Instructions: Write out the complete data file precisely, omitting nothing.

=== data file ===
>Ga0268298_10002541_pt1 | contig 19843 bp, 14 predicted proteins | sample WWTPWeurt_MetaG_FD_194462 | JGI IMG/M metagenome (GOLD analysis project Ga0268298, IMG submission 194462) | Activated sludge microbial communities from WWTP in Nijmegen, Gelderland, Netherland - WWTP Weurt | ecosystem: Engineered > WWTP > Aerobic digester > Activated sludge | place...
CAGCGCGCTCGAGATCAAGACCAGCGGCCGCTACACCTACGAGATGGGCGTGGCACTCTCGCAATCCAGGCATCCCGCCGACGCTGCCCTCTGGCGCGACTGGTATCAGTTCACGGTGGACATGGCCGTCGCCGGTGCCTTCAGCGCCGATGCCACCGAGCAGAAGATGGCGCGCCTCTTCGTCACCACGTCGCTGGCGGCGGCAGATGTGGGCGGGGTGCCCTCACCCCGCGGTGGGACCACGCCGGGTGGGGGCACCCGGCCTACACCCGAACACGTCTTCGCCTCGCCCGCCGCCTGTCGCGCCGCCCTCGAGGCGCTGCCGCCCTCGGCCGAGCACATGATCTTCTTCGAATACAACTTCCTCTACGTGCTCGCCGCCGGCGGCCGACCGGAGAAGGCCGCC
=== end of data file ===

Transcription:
>Ga0268298_10002541_pt1 | contig 19843 bp, 14 predicted proteins | sample WWTPWeurt_MetaG_FD_194462 | JGI IMG/M metagenome (GOLD analysis project Ga0268298, IMG submission 194462) | Activated sludge microbial communities from WWTP in Nijmegen, Gelderland, Netherland - WWTP Weurt | ecosystem: Engineered > WWTP > Aerobic digester > Activated sludge | place...
CAGCGCGCTCGAGATCAAGACCAGCGGCCGCTACACCTACGAGATGGGCGTGGCACTCTCGCAATCCAGGCATCCCGCCGACGCTGCCCTCTGGCGCGACTGGTATCAGTTCACGGTGGACATGGCCGTCGCCGGTGCCTTCAGCGCCGATGCCACCGAGCAGAAGATGGCGCGCCTCTTCGTCACCACGTCGCTGGCGGCGGCAGATGTGGGCGGGGTGCCCTCACCCCGCGGTGGGACCACGCCGGGTGGGGGCACCCGGCCTACACCCGAACACGTCTTCGCCTCGCCCGCCGCCTGTCGCGCCGCCCTCGAGGCGCTGCCGCCCTCGGCCGAGCACATGATCTTCTTCGAATACAACTTCCTCTACGTGCTCGCCGCCGGCGGCCGACCGGAGAAGGCCGCC